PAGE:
The way ACI Worldwide's Amala Duggirala sees it, 2016 will be the year of real-time retail payment systems.
As ACI Worldwide's executive vice president of application development, addressing this challenge falls squarely on her shoulders.
Already 38 countries have implemented or are beginning to get the ball rolling on accelerated RT-RPS exploration and adoption. As for what is driving the push for these systems, Duggirala contends that two factors are at play.
"Motivating this change are two phenomena: Accelerating consumer growth in online and mobile (card-not-present) payments, with expectations of near-real-time delivery and funds settlement; and the necessary proof points to banks and regulators that RT-RPSs can be built economically to scale," Duggirala said.
While the systems have gained worldwide attention, the Federal Reserve has estimated that the cost per transaction will drop to 27 cents from its current 47 cents if a U.S. RT-RPS system is built.
At ACI, Duggirala leads a team of hundreds of payment professionals, working to develop end-to-end technology between consumers and retailers.
Its offering has two key features: ACI's Immediate Payments framework and ACI's UP Retail service that features an e-commerce payment gateway and retail switches. "We are helping customers and partners to address changing market needs and accelerate growth," she said.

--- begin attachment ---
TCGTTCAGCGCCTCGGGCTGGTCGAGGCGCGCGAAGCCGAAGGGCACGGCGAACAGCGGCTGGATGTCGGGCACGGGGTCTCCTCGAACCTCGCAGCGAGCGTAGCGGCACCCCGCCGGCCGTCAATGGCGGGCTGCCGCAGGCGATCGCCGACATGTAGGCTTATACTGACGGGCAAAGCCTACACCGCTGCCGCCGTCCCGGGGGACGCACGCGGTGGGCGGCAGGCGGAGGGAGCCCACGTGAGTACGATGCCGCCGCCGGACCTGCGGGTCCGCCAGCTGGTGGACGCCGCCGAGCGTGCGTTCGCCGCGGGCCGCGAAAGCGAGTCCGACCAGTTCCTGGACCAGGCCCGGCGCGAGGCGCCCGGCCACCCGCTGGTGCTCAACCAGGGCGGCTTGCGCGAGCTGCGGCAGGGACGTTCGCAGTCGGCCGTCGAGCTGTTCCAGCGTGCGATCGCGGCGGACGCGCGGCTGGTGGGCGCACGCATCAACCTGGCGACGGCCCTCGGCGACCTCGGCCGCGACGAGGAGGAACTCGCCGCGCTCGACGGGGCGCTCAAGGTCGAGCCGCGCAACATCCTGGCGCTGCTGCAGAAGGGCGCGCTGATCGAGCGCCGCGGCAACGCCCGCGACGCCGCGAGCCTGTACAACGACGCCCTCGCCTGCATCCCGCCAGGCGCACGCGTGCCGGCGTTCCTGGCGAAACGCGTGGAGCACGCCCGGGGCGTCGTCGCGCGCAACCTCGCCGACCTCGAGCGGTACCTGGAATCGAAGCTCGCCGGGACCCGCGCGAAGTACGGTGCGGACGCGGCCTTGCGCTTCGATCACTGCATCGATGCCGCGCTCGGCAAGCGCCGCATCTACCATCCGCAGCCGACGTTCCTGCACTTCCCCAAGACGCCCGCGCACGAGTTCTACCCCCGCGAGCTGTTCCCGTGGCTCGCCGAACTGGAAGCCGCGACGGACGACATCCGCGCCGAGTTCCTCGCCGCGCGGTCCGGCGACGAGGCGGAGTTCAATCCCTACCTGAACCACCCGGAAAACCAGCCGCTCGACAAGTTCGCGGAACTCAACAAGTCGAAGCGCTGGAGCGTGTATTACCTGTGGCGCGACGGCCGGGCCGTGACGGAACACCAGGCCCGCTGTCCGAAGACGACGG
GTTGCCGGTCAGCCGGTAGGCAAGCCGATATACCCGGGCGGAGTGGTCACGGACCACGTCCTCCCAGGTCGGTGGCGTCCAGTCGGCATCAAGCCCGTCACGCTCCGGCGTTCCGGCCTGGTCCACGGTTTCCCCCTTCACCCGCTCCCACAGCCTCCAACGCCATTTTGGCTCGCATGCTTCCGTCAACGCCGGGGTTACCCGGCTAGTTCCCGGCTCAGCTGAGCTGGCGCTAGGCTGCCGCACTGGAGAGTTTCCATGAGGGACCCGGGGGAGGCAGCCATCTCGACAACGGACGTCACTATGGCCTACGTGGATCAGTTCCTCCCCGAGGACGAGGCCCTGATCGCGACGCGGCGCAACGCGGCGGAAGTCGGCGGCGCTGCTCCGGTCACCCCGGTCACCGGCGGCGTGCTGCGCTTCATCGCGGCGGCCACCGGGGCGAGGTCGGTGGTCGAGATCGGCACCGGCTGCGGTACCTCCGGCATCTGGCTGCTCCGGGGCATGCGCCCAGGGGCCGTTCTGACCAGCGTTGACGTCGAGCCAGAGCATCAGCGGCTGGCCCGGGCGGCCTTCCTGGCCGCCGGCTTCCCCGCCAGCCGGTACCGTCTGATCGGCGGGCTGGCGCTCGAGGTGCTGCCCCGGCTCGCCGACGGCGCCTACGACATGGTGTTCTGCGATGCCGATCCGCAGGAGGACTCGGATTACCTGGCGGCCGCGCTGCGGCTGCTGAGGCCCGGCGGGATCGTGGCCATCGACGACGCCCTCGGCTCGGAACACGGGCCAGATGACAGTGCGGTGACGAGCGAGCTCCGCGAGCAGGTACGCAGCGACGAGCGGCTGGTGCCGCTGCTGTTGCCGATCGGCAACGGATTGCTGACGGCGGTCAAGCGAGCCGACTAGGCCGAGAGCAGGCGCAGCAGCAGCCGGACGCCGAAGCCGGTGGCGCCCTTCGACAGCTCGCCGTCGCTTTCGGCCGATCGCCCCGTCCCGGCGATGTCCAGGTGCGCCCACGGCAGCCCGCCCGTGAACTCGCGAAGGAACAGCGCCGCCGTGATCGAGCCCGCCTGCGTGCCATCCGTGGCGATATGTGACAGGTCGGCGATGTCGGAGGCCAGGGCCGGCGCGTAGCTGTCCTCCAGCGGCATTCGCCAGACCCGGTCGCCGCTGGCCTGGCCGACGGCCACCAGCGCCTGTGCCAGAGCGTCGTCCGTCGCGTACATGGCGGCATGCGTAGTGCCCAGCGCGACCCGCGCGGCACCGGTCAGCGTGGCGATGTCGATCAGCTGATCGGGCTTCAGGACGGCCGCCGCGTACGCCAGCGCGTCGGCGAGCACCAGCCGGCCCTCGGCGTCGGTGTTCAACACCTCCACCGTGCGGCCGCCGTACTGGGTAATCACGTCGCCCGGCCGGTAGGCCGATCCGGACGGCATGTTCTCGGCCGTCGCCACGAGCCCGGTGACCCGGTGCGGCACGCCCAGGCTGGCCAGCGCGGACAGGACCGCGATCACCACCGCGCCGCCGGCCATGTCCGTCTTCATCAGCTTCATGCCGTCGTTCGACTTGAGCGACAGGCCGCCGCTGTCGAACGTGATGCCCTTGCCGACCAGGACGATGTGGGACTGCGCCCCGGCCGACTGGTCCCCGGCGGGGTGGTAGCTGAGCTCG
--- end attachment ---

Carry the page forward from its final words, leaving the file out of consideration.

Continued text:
Duggirala, a first-time Most Influential Women in Payments honoree, is no stranger to change. Earlier in her career, she served as the chief architect of the team at Centurylink (then known as Qwest) that developed the first Voice over Internet Protocol (VoIP) Telecommunications system. Duggirala herself was responsible for 21CN transformation at British Telecom, helping the company replace 1,500 PSTN switches with the VoIP network to the tune of a 70% cost reduction.
And Duggirala brings home her willingness to adapt to change. She credits her daughter Divya's national Mock Trial championship win as her greatest accomplishment outside her job. While Duggirala had long pushed her daughter to pursue a career in medicine, she's listened to Divya's passion.
"Nothing gets her heart beating faster than standing in front of a jury, waxing assertive while laying out her client's innocence, or fighting a grave injustice through clever rhetoric," Duggirala said. "I now realize that while some find joy in the medical field, Divya finds it in representing and believing in people who wish to fight back against injustice … Accepting that she can dream better for herself is a moment of great accomplishment."